ANCHORAGE DAILY NEWS HEADLINES

KATMAI N.P., ALASKA - A fatal bear attack that left two people and two bears dead at Katmai National Park and Preserve.
Timothy Treadwell, 46, and Amie Hugenard, 37, of Malibu, California, died in early October 2003 on a camping and
bear-watching trip at a lake adjacent to Kaflia Bay, on Katmai's outer coast. One or more bears, drawn to the remote
wilderness area because of salmon in the lake, mauled the travelers to death. While investigating the incident, Park Service
staff, in self-defense, shot and killed two charging brown bears.

Arctic National Wildlife Refuge - An Anchorage attorney and his retired schoolteacher wife, both cautious veterans of
the Alaska wilderness, were identified Monday as the victims of a rare, unprovoked attack by a predatory grizzly bear in the
Arctic National Wildlife Refuge, state and local officials said. Richard and Katherine Huffman were killed over the weekend in
their tent while camping along the Hulahula River near the end of a two-week wilderness float trip by inflatable kayak. Alaska
Department of Fish and Game officials who investigated the scene said the Huffmans appeared to have set up camp
carefully, storing their food in bear-proof containers far from their tent. "All the indications now are it was a predatory attack.
It just hardly ever happens," Fish and Game spokesman Bruce Bartley said. "Even more baffling is that these people had
taken all the precautions." A gun was found in the camp, troopers said It had not been fired.
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Updated October 20, 2010
If you live or recreate in bear country you are bound to have an encounter with a bear. Why let that
encounter be controlled by the bear?  A nosy bear can cost you a lot. That once in a lift time hunt. Your
expensive gear. Your very expensive bush plane or raft. Not to mention what happened to the two couples in
the above articles from the Anchorage Daily News. If they would have had an electric bear fence around their
camp they would most likely still be alive today.

About 1 out of 10 people in Alaska have an encounter with a bear. It may have only been a brief sighting of a
bear close to your camp and for the rest of the night you are waking up thinking you heard something out
there and by morning your good night sleep wasn't so good. Or maybe you were flown out to a remote
hunting site for a 10 day hunt and on day 3 when you were out hunting. A brownie came visiting your camp,
ripped a hole in your $700 tent, drug all of your gear out ripping cloths sleeping bags and air mats. Just trying
to find that candy bar wrapper you left in your pants pocket from the day before. The bear also found your
food container and devoured it all. Your hunting trip is now over and your survival trip has began, until you
can flag a plane down or your carrier comes to get you seven days later. Even worse you could have been in
the tent when the bear came in.

I hear story's like those mentioned above all the time. I ask the question again a little different. Why not
control the next encounter with a bear?

I've yet to meet a person that didn't worry, or at least harbor some concerns, regarding bears and bear
encounters.  Bears exist in nearly every corner of Alaska and the extremely rare - yet highly publicized - bear
attacks remind us just how wild Alaska can be.  But bears should prevent no one from being out in the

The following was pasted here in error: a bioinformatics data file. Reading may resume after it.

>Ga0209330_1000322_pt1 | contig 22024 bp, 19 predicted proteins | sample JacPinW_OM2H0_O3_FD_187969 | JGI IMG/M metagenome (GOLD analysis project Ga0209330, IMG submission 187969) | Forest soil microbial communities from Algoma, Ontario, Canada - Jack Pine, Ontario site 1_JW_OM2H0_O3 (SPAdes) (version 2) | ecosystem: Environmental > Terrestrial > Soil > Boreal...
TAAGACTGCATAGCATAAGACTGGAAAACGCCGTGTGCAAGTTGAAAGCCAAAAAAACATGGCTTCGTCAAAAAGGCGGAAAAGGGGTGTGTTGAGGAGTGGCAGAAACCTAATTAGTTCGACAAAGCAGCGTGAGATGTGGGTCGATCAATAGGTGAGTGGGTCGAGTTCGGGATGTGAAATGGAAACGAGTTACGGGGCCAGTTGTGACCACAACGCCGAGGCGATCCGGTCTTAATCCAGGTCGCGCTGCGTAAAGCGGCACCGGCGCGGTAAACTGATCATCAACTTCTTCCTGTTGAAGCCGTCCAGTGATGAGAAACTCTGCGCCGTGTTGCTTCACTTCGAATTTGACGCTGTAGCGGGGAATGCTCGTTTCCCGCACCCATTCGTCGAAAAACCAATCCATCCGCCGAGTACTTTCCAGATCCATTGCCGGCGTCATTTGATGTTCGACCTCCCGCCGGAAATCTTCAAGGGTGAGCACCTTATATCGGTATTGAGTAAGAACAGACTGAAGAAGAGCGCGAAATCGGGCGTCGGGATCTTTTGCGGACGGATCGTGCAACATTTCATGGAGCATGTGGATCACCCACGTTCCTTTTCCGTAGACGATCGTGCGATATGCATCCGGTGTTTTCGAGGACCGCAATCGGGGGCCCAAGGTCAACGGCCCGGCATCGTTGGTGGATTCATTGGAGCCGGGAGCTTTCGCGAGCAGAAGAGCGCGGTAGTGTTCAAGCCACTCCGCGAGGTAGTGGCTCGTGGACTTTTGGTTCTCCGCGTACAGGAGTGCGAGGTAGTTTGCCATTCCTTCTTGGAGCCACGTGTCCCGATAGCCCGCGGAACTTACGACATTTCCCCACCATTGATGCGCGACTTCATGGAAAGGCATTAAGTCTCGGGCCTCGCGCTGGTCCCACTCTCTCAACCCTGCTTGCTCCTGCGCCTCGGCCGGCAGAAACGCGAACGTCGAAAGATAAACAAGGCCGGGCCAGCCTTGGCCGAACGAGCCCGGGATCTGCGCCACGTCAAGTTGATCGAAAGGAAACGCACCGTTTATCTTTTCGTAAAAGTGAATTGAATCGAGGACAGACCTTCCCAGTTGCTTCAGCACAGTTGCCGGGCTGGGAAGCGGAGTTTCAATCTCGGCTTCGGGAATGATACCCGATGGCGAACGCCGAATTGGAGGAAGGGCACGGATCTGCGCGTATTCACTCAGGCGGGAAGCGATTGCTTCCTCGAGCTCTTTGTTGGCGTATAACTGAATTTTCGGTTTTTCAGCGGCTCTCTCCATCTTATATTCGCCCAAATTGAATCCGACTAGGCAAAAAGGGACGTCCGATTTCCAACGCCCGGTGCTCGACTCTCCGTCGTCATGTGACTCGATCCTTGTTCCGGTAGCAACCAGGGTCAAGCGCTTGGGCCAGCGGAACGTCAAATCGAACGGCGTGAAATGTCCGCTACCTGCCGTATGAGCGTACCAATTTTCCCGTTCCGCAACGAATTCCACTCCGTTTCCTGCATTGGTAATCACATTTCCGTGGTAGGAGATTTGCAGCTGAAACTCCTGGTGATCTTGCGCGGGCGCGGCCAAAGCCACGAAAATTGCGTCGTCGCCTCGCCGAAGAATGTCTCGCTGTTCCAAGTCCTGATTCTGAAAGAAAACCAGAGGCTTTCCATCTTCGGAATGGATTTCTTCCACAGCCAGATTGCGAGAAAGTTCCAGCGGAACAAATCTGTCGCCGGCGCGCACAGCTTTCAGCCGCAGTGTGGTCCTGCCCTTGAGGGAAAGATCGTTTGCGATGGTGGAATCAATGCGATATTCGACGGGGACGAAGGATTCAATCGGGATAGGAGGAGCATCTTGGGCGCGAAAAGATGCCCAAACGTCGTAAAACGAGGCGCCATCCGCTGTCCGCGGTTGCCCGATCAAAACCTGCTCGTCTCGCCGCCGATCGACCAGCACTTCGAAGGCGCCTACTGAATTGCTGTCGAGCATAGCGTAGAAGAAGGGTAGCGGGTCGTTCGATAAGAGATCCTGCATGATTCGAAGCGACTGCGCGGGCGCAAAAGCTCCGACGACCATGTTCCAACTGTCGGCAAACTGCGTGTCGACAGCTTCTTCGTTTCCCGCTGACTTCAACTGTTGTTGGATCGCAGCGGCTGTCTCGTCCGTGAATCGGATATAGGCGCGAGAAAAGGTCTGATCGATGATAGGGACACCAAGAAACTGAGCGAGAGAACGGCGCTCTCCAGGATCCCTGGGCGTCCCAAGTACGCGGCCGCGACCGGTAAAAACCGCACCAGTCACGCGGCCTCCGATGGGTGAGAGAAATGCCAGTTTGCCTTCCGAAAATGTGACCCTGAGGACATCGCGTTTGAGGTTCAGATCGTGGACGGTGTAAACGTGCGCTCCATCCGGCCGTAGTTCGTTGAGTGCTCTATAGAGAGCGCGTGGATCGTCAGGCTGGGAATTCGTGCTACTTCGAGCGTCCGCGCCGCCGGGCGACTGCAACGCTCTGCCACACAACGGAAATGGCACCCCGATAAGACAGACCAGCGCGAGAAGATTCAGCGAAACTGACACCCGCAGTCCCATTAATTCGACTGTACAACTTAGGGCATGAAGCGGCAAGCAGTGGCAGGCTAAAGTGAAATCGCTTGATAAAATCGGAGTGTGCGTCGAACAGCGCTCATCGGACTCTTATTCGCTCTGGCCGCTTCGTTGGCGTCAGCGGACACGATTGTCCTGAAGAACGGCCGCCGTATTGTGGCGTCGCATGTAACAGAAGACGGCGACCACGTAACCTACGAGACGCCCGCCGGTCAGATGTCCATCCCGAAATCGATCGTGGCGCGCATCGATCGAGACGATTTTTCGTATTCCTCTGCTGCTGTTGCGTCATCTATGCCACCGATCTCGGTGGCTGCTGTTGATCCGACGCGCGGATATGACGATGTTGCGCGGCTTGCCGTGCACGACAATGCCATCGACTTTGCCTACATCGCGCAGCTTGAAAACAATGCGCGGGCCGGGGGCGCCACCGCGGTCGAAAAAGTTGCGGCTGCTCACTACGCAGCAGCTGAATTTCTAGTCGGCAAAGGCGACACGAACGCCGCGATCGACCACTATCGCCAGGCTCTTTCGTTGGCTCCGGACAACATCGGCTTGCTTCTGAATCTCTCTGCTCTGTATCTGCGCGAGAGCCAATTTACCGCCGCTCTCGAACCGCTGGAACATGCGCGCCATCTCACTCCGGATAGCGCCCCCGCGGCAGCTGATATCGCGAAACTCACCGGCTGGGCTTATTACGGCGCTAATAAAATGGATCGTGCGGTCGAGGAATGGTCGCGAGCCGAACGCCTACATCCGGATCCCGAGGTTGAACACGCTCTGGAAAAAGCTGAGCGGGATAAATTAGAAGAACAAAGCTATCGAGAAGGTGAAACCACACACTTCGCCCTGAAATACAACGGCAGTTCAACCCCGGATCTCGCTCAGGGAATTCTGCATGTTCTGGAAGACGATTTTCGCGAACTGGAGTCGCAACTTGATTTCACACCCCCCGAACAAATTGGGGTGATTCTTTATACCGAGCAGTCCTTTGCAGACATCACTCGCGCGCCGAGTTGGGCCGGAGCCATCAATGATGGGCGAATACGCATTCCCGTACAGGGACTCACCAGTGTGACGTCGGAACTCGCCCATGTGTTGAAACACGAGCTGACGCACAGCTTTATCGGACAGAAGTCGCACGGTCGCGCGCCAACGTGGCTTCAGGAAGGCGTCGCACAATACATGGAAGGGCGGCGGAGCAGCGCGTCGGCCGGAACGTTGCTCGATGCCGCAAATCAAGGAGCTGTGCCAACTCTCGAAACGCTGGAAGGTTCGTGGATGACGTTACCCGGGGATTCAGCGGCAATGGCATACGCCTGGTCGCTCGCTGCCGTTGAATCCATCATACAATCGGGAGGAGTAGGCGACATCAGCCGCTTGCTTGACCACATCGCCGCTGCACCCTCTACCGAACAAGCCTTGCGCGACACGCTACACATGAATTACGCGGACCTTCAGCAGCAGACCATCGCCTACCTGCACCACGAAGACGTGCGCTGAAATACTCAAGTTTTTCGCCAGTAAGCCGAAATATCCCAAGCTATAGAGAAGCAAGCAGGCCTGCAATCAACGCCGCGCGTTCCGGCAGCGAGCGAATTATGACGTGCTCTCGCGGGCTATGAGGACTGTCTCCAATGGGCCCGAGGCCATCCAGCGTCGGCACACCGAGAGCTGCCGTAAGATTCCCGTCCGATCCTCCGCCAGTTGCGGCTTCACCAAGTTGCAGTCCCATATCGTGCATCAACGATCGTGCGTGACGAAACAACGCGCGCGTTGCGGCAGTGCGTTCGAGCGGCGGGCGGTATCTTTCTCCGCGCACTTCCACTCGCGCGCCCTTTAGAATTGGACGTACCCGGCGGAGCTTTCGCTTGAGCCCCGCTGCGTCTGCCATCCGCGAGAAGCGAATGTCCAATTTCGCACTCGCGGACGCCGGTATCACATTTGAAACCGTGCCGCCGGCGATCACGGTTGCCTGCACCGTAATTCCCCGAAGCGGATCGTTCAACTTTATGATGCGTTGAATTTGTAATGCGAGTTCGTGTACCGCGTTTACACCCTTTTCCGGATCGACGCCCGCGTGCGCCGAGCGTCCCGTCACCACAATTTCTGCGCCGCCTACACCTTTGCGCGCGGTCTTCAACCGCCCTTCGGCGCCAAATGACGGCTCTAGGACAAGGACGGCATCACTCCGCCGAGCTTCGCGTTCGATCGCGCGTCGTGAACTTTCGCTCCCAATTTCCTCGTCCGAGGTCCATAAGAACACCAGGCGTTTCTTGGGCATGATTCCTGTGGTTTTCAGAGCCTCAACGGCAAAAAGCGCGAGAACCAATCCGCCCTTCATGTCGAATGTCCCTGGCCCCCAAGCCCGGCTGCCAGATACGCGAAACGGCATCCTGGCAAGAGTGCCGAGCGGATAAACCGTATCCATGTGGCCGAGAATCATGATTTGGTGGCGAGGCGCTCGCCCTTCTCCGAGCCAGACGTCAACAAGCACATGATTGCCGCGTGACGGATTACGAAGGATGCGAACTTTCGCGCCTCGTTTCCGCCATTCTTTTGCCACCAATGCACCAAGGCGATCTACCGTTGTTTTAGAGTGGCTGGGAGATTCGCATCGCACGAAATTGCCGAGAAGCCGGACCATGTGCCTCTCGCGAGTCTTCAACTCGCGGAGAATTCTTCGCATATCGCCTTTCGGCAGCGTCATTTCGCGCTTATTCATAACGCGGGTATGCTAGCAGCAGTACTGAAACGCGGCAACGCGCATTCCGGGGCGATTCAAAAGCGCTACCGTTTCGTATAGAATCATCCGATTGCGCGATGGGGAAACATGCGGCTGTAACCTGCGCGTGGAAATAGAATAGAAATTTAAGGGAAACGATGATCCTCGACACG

wilderness.  What concerns some most however, is camping.  No one wants to be sound asleep in a tent
when a curious bear pokes around camp.  Nor is there any reason for bears to be able to approach your
camp at night.  Electric fencing, now lighter and more economical than ever, can dissuade curious bears from
approaching your camp, thus allowing you to sleep safely and soundly.  

Sometimes people openly ask "are you that afraid of bears that you need a fence?"  I turn the question
around and ask "are you willing to allow a bear to determine when your trip is over? Because that is precisely
what will happen if you camp in some areas where bear numbers are high."

Bears that destroy camps and equipment aren't being aggressive.  Usually they're just being bears.  They
ask questions with their jaws and claws.

If more bear fences are used, over time this will teach bears to avoid camps and equipment all together. Bear
trainers say that you don’t have to teach bears twice. This is a pro-active stance in preventing camps and
equipment destruction by training bears to avoid them.

A portable electric fence system (bear fence) can protect more than just your camp. How about the bush
plane, power boat, 4 wheeler, rubber raft, trophy game kill site or your meat pole site.

The Electro Bear Guard portable electric bear fence covers an area up to 3000 square
feet (50’ x 60’). Comes in a carry bag and weighs 18 lbs. Click on the Product button
for more information and pricing on a bear fence.

BACK PACKERS, SHEEP HUNTERS, RAFTERS
We have developed an Ultra light weight electric bear fence that weights
approximately 2.5 lbs.  

CHECK IT OUT UNDER THE PRODUCT BUTTON or CLICK HERE
Bears and Humans Can Coexist Without Deadly Consequences
Electro Bear Guard TM
Eagle Enterprises, Inc.
This airplane had food stored in it
overnight. The bear smelled the food and
went for it, destroying the plane. The
Electro Bear Guard portable electric
fence system would have prevented this
from happening.
This airplane is protected with the Electro
Bear Guard portable electric fence
system (bear fence). It took less than 20
minutes to set up the fence.
Don't ever again be a potential meal for
another bear while you are sound a sleep
in your tent. Purchase a bear fence from
Eagle Enterprises, Inc. Today.
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WHEN A BEAR DECIDES THAT HUMANS ARE PREY AND AN ELECTRIC FENCE IS NOT USED, THE RESULTS ARE DEVASTATING!
WARNING THESE PICTURES ARE VERY GRAPHIC!!!   
 CLICK HERE TO SEE PICTURES